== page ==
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Genetic Technologies and Personalized Medicine as an Industry Growth Driver

9 June

The session ‘Healthcare of the Future: Gene Technologies and Personalized Medicine as an Industry Growth Driver’ was held as part of the St. Petersburg International Economic Forum’s business programme. The expert discussion part of the ‘New Technology Frontiers’ track.

The event was attended by Deputy Minister of Health of the Russian Federation Tatyana Semenova, Head of the Federal Medical-Biological Agency of the Russian Federation Veronika Skvortsova, Yamal-Nenets Autonomous District Governor Dmitry Artyukhov, Raphael Recanati Genetic Institute – Beilinson Director Lina Basel Salmon, BGI Group Vice President Ning Li, Mother and Child Group General Director Mark Kurtser, Delovaya Rossiya (Business Russia) Chairman and R-Pharm Group Chairman of the Board Alexey Repik, SOGAZ MEDICINA Group of Clinics General Director Vladislav Baranov, Takeda Russia Medical Director Dmitry Koloda, Novartis Gene Therapies General Manager of Europe, Middle East, and Africa Mike Fraser, and others. The session was moderated by Sergey Kutsev, Director of the Research Centre for Medical Genetics and Chief External Expert in Medical Genetics at the Russian Ministry of Health.

The development of gene therapy technologies in medicine is undergoing a rapid surge. Genome sequencing is widely used in health management programmes to detect diseases at an early stage and provide effective therapy. Advanced digital technologies are being increasingly actively introduced when organizing diagnostics, treatment, and prevention of hereditary pathology. The widespread clinical use of cell and gene technologies in modern medicine has opened up unprecedented possibilities in the battle against diseases once thought to be incurable. Meanwhile, issues surrounding the acceptability of altering the human genome have struck a nerve, raising social and ethical questions regarding interference in human evolution.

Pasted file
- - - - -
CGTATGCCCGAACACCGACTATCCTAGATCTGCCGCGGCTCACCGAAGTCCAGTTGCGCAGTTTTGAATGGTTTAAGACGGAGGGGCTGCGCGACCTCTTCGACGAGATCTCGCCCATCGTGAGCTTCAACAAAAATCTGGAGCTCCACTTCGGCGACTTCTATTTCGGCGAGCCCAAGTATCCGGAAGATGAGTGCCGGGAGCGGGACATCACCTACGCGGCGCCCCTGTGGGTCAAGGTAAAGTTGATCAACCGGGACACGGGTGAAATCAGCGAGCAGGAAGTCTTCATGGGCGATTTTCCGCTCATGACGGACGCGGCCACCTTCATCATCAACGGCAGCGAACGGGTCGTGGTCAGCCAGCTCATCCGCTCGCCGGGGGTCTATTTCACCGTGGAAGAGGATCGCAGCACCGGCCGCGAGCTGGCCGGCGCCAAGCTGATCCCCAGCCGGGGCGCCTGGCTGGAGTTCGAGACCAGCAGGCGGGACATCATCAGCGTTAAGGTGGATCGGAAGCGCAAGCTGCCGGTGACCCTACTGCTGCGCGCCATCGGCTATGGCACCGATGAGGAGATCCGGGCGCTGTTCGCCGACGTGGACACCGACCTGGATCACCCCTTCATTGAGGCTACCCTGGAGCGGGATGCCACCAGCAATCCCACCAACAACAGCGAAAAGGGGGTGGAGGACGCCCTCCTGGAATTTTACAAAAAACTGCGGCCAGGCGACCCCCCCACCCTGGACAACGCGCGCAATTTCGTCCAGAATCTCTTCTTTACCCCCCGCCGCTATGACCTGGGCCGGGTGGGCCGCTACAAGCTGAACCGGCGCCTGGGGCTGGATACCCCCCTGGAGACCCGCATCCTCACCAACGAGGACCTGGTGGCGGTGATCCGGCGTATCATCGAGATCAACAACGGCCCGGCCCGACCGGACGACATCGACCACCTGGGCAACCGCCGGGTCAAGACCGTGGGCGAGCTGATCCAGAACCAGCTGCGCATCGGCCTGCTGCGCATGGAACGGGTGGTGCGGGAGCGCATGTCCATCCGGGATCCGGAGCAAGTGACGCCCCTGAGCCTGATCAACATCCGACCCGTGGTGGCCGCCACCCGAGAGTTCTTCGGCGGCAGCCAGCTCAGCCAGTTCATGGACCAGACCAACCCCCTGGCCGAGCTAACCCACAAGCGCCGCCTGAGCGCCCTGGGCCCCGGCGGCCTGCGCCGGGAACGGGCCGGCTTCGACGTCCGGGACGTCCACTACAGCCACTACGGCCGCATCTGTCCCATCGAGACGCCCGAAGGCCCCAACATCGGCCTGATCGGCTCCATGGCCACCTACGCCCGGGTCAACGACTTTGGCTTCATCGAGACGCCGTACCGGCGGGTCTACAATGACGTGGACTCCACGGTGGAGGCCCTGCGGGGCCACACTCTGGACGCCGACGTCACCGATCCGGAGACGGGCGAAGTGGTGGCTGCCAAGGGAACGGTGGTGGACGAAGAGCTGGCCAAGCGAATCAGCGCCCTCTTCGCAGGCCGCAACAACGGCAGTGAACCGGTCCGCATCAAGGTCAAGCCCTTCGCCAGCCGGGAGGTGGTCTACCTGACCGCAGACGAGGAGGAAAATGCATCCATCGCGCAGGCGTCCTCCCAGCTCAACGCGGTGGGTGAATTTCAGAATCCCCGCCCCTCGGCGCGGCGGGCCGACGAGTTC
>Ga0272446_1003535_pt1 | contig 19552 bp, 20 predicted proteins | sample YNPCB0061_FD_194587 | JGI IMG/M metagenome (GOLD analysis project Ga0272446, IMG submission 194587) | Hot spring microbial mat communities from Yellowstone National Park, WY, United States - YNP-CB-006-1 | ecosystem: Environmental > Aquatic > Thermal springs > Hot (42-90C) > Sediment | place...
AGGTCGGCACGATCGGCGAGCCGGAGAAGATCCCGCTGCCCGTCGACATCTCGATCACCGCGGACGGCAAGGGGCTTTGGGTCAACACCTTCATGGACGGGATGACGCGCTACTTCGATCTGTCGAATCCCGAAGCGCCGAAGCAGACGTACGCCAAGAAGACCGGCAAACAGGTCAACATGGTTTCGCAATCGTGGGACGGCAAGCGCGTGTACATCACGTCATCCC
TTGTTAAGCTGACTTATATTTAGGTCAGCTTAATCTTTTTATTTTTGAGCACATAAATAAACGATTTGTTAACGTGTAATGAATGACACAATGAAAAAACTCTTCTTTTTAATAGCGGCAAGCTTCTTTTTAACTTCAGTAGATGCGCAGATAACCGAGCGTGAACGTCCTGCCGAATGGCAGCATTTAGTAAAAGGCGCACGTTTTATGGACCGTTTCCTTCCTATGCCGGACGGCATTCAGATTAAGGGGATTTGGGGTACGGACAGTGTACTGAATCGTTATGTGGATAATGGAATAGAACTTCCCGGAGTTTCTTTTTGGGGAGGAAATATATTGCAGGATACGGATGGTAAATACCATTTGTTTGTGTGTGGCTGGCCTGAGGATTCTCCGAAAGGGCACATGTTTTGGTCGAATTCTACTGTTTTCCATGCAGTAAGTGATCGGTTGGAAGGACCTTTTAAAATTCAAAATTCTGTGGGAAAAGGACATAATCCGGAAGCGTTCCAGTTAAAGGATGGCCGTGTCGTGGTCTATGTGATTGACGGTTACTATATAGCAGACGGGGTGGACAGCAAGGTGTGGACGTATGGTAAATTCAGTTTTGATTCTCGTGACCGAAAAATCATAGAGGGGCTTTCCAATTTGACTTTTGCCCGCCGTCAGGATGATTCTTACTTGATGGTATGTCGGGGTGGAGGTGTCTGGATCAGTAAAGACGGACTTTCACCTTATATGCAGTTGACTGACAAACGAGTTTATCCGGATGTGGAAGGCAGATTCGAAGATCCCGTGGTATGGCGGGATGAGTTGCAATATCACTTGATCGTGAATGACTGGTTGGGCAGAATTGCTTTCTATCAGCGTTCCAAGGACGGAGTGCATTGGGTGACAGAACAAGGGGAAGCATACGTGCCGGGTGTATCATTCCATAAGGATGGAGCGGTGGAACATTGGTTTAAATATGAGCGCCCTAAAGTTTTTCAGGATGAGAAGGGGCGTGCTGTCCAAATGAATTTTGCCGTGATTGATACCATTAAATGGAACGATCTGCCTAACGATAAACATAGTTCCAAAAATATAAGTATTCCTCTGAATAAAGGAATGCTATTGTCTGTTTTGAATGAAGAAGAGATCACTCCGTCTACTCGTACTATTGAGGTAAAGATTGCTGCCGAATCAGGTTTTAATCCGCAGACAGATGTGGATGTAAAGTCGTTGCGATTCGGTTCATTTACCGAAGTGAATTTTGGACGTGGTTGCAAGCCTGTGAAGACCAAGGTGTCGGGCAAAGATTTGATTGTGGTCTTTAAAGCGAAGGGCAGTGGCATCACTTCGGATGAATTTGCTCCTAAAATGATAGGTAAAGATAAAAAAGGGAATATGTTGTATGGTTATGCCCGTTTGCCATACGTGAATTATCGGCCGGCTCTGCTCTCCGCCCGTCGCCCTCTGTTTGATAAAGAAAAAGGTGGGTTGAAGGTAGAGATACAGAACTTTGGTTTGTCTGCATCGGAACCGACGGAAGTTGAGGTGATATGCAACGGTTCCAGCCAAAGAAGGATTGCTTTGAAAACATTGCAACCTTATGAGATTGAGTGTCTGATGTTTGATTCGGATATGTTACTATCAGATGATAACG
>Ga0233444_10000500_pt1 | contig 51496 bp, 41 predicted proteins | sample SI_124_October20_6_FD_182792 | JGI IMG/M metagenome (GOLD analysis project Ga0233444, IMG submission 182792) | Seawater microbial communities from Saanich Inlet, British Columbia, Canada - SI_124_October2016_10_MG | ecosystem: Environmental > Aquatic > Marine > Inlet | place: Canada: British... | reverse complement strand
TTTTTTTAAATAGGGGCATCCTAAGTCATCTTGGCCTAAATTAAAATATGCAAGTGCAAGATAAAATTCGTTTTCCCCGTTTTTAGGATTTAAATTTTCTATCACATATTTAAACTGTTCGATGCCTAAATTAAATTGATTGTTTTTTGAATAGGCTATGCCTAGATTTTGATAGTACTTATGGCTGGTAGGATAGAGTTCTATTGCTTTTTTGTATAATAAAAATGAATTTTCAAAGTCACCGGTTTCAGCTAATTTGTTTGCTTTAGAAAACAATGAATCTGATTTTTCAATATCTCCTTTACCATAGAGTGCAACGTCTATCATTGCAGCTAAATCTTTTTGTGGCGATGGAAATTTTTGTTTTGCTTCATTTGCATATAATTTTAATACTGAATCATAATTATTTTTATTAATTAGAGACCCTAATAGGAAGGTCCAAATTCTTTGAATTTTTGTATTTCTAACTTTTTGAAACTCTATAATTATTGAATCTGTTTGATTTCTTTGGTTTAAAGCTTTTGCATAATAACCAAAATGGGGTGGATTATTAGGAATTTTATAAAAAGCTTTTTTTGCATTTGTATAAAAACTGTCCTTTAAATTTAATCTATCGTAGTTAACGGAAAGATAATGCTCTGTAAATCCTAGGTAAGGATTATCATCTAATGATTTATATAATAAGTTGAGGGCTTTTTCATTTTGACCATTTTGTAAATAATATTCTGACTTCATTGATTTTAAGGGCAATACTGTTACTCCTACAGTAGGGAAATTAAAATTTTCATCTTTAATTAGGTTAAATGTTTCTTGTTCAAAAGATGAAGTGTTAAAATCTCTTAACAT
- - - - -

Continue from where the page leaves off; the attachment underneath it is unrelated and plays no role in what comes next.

The widespread introduction of cellular and gene therapy technologies into clinical practice today creates unprecedented opportunities for medicine in combatting diseases, including rare (orphan) ones. In Russia, diseases are considered to be rare if they have a prevalence of no more than 10 cases per 100,000 people. Up to 90% of rare diseases are hereditary or congenital. About 5% of the Russian population has hereditary and congenital diseases, and about half a million Russians suffer from serious diseases that lead to disability.

If untreated, the progression of a disease leads to disability and even death. The late diagnosis of orphan diseases is a challenge for the entire global medicine industry. Takeda Russia Medical Director Dmitry Koloda said that even in countries with well-developed healthcare systems, a patient who is up to 8 years old on average cannot receive a correct diagnosis. “The term ‘diagnostic odyssey’ has even appeared, when a patient goes to doctors, trying to find a specialist who will help him. We are actively involved in projects that reduce the time required to give a diagnosis: in Russia we have a large diagnostic programme jointly with leading scientific institutions and partnerships with major laboratories. This year, we expect to be able to help around several thousands of patients get the correct diagnosis. As for digital diagnostics, Takeda has a pilot project in Russia with the Association of Medical Geneticists to analyse electronic medical records. A pilot project in eight regions of Russia has already produced its first results. We hope very much that this year we will be able to successfully scale up this project in other regions.”

The development of gene technologies is undoubtedly a matter of national security, and represents great medical progress. However, the need for government mechanisms to protect the rights and freedoms of human beings is clear. The session participants will discuss which achievements in the realm of health diagnostic systems, innovative treatment algorithms, and medicines have been driven by the development of gene technologies, what real and prospective applications gene technologies have in clinical practice, what innovative genetic studies are being conducted in Russia, what diseases they could help prevent in the near future, and what objectives the Federal Genetic Technologies Scientific and Technical Development Program is achieving.

The session was supported by Takeda.

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